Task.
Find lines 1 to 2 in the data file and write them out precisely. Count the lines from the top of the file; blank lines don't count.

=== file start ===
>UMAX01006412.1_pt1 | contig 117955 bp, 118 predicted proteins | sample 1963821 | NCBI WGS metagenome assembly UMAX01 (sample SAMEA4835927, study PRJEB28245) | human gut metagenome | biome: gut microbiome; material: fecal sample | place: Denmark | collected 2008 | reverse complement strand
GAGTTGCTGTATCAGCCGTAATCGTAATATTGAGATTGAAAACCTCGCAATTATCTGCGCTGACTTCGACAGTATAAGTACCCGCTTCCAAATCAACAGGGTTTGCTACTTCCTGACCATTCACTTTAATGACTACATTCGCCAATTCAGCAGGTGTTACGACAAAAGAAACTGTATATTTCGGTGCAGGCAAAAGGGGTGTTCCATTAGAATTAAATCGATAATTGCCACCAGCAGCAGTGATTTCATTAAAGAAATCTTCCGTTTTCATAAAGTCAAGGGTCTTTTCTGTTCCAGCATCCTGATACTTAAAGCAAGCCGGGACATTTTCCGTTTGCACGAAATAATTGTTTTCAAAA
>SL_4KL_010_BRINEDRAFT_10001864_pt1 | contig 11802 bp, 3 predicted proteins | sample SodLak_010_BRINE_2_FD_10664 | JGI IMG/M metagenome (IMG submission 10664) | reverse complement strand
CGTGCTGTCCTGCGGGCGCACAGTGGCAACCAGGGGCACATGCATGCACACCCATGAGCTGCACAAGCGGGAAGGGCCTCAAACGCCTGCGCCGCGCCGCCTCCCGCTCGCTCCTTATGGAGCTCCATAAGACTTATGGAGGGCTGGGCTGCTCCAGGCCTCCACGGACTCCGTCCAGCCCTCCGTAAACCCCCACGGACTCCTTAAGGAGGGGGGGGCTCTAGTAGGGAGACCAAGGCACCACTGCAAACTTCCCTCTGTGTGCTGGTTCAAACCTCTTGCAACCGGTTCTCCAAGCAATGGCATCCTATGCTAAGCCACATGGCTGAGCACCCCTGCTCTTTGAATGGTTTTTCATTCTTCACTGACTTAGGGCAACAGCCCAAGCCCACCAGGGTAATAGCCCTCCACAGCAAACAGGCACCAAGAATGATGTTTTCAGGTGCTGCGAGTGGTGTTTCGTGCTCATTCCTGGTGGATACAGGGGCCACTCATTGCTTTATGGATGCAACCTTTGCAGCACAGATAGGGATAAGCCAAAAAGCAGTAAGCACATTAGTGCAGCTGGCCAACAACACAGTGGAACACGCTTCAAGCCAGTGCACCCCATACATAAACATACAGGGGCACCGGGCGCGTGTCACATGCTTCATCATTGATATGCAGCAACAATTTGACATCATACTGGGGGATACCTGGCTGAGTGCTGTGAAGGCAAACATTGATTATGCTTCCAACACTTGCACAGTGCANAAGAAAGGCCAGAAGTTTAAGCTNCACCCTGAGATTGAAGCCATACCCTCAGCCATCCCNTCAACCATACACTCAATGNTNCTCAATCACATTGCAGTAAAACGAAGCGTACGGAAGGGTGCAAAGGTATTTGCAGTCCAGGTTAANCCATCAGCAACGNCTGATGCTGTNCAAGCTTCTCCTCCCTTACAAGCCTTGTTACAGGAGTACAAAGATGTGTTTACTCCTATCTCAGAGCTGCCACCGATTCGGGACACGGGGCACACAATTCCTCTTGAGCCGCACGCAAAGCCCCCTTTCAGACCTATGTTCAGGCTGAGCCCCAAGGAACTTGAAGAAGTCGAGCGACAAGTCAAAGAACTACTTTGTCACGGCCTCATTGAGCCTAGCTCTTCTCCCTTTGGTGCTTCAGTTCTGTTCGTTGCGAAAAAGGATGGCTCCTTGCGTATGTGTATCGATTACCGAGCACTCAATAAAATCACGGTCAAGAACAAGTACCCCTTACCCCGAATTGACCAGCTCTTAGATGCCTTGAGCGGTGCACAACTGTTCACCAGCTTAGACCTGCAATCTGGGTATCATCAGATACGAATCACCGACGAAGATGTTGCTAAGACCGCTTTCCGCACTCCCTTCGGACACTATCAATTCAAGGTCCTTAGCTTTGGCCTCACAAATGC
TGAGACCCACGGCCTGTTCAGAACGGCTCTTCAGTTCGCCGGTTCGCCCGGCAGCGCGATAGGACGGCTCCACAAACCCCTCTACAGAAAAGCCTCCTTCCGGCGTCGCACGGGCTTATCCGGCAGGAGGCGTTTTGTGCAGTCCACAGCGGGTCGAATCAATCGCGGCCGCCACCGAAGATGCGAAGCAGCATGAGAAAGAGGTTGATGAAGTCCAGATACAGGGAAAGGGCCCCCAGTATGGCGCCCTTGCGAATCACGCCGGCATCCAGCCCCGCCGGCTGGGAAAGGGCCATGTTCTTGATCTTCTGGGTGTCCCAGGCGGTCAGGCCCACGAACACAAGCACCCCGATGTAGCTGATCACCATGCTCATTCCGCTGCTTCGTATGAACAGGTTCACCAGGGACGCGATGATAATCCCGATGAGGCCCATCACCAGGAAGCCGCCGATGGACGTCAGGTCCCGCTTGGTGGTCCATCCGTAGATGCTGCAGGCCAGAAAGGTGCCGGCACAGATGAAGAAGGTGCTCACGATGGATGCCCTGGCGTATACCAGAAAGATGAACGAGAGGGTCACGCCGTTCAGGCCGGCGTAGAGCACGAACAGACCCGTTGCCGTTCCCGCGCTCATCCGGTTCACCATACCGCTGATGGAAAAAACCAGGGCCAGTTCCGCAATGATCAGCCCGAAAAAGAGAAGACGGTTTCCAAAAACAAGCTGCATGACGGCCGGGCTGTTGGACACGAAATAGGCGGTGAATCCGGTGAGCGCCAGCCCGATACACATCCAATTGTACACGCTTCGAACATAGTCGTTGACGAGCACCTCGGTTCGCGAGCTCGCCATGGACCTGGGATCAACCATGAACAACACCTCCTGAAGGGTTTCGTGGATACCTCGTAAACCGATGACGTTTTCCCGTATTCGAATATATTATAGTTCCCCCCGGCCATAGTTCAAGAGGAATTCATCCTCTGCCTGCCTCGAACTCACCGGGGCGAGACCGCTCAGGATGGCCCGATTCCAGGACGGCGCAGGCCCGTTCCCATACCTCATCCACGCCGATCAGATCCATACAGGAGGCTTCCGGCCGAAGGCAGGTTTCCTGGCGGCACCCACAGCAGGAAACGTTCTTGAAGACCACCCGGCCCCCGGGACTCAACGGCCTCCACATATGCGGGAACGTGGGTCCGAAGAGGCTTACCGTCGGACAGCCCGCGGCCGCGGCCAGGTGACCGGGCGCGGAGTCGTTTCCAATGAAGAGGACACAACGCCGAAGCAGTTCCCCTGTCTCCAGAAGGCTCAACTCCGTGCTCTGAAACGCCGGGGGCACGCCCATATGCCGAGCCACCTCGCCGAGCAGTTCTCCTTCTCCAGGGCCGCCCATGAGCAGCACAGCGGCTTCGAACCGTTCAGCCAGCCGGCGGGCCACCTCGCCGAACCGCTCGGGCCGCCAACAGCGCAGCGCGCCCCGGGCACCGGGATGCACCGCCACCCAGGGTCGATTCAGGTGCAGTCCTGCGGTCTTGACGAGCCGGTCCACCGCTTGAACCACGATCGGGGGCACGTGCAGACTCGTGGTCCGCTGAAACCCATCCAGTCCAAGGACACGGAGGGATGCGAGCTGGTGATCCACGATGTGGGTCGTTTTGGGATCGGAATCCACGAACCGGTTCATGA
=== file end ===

>UMAX01006412.1_pt1 | contig 117955 bp, 118 predicted proteins | sample 1963821 | NCBI WGS metagenome assembly UMAX01 (sample SAMEA4835927, study PRJEB28245) | human gut metagenome | biome: gut microbiome; material: fecal sample | place: Denmark | collected 2008 | reverse complement strand
GAGTTGCTGTATCAGCCGTAATCGTAATATTGAGATTGAAAACCTCGCAATTATCTGCGCTGACTTCGACAGTATAAGTACCCGCTTCCAAATCAACAGGGTTTGCTACTTCCTGACCATTCACTTTAATGACTACATTCGCCAATTCAGCAGGTGTTACGACAAAAGAAACTGTATATTTCGGTGCAGGCAAAAGGGGTGTTCCATTAGAATTAAATCGATAATTGCCACCAGCAGCAGTGATTTCATTAAAGAAATCTTCCGTTTTCATAAAGTCAAGGGTCTTTTCTGTTCCAGCATCCTGATACTTAAAGCAAGCCGGGACATTTTCCGTTTGCACGAAATAATTGTTTTCAAAA